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Reproducing Opera: Emergent Meanings in Janacek on Stage

  • Author(s): Sheppard, Jennifer Rhiannon
  • Advisor(s): Taruskin, Richard
  • et al.
Abstract

Recently, the most exciting productions of operas have attracted attention by rebelling against established ideas of the opera's text and stagings - Peter Sellars' New York settings of Mozart operas are just one example among many. Likewise, the most stimulating developments in opera criticism have been in the area of performance, where a much-needed sharpening of opera-production theory has formed around such extraordinary re-stagings. This focus on performance is a welcome one, particularly for opera, where the visual component is of no less importance than the aural. Yet the nearly exclusive attention on extraordinary productions and a concomitant valorization of the provocative is troubling. Such selectivity, particularly when founded on loaded criteria such as "strong" and "innovative" runs the risk of creating more canons of "great works" or "great men."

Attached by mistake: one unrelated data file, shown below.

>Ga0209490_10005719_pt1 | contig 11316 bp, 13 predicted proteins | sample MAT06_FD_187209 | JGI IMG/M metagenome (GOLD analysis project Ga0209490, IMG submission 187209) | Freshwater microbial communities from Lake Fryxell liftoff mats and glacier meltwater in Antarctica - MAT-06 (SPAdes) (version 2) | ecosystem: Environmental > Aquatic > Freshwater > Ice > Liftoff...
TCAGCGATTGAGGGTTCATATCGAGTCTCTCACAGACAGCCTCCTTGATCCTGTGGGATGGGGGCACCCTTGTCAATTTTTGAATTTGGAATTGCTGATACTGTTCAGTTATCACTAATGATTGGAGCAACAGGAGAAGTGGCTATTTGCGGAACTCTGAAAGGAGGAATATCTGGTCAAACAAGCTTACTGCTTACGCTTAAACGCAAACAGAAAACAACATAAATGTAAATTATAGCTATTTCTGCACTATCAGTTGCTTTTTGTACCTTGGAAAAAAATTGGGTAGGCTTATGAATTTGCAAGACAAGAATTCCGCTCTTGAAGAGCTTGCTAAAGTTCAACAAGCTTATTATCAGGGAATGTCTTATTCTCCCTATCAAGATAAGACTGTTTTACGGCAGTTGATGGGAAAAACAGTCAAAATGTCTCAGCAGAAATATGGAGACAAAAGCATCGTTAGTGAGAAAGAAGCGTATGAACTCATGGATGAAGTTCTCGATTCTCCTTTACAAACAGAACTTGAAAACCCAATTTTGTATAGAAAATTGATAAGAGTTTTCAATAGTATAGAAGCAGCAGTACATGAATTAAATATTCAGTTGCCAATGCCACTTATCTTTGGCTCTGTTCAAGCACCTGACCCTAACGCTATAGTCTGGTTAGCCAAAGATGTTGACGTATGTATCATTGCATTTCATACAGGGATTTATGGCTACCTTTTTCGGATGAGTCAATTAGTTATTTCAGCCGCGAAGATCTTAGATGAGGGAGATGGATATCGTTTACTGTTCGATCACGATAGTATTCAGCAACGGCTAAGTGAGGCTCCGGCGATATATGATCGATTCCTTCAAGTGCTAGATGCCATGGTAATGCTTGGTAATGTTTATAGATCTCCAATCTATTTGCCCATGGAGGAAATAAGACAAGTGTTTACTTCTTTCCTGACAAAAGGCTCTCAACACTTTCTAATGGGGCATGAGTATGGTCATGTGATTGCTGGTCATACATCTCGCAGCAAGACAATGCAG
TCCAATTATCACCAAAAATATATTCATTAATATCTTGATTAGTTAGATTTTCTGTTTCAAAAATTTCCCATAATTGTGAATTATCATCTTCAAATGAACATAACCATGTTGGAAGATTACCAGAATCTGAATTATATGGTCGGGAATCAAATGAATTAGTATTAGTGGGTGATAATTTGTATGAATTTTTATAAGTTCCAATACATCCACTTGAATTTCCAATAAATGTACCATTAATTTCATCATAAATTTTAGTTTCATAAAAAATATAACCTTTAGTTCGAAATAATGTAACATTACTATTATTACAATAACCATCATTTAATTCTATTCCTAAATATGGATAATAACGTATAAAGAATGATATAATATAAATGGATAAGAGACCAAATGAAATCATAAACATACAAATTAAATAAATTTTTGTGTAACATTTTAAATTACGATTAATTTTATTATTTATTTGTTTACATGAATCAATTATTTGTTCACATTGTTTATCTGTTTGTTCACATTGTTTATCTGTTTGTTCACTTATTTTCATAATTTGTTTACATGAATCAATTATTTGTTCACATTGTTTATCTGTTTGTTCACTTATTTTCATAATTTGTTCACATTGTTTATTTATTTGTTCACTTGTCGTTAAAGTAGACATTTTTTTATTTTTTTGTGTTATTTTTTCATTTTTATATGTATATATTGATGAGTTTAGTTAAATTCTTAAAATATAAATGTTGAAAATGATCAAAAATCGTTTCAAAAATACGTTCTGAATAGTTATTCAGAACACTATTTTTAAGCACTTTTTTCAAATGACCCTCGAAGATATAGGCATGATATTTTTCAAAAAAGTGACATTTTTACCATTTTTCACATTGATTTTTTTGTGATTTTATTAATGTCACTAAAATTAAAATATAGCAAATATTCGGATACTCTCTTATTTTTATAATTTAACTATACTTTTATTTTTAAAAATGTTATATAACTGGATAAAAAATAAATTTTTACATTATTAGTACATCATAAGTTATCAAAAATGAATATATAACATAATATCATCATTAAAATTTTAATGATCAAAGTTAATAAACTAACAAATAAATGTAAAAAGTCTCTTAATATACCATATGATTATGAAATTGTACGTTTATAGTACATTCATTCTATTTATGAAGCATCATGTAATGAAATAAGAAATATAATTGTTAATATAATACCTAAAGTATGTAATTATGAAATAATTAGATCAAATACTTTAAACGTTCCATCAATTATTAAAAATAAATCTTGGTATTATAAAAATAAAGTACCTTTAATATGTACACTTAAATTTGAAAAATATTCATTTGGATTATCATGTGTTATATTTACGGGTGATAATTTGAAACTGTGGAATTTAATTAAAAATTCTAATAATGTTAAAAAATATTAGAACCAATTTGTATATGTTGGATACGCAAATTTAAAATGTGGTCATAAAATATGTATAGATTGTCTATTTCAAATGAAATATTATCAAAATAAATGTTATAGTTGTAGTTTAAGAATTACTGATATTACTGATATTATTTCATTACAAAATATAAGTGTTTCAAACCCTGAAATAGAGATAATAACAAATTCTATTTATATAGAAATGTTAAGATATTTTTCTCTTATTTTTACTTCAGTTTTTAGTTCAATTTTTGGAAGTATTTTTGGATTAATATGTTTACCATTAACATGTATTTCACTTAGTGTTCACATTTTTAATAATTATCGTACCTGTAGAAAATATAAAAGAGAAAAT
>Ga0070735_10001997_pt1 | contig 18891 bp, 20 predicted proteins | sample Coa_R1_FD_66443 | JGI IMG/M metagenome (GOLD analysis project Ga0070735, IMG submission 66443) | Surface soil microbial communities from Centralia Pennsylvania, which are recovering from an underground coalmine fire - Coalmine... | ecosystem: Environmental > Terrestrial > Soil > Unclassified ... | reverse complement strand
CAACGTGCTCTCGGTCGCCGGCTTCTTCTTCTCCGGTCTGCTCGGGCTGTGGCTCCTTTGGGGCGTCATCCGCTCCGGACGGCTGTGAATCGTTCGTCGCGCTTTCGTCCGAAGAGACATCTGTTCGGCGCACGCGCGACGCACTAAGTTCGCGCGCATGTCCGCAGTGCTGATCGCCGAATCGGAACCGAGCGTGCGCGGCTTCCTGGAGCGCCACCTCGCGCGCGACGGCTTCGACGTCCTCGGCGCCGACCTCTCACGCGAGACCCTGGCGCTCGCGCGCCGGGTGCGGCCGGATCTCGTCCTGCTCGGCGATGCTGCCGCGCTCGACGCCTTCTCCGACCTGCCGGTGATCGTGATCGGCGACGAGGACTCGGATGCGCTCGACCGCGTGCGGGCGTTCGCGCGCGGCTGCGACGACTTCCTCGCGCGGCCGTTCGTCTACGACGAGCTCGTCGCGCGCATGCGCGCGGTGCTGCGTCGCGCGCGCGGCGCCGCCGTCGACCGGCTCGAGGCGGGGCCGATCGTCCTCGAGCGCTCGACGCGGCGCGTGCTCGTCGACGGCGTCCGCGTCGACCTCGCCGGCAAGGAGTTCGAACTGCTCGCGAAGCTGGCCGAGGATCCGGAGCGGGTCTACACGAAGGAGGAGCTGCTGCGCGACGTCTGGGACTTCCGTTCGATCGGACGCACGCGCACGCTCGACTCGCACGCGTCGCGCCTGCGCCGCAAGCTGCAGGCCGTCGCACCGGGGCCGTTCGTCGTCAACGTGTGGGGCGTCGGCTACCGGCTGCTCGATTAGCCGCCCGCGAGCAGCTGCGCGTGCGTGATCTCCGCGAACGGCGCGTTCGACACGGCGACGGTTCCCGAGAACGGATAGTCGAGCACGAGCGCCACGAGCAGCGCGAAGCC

This dissertation will seek to redress some of the problems with current methodologies for studying opera productions, illustrated with case studies of four of Leos Janacek's operas: Kat'a Kabanova, The Cunning Little Vixen, The Makropulos Case, and From the House of the Dead. My thinking on this subject has been filtered through work on Janacek's operas which, I have found, fit uneasily into existing models of opera studies. Unlike the Italian, German, and French operas that form the canon of opera criticism, Janacek's were notoriously slow starters. Only the premieres of his last few operas could be considered important musical events and even then only within the Czech Republic. Works such as Makropulos and The House of the Dead have acquired significance in international opera houses only relatively recently. The unusual relationship these pieces have with the operatic performance canon required developing new approaches to their study. First, I propose supplementing any examination of opera production with the very different information reception history provides. Alone, neither production nor reception can completely represent the impact of performance: on the one hand, the visual traces of productions, particularly those pre-dating video recording, are frustratingly ephemeral; on the other, the written texts that usually comprise reception history tell only part of the story. Bringing the two together, can fill in some of the pieces missing in either alone. Second, the myopic effect caused by focusing on single productions should be countered: as Gundula Kreuzer has recently argued, studies of newer productions often lack historical perspective. Thus I suggest along with Kreuzer, that the chronological purview of any such study be radically expanded to include stagings from the premiere up to recent years. Lastly, I suggest a shift in focus from difference to sameness. Reception histories in music have typically concentrated on changes in a work's meaning as indicators of shifts in broader historical, social, or political contexts. The problem with looking exclusively for difference is, as Jim Samson has argued, that a work's meanings may become so unstable as to render them meaningless. Tracing sameness or, to borrow from Jan Broeckx, "residual layers of receptional insight" through the history of an opera's production and reception not only reintroduces stability through continuously regenerated meanings of the work, but also provides us with new insights.

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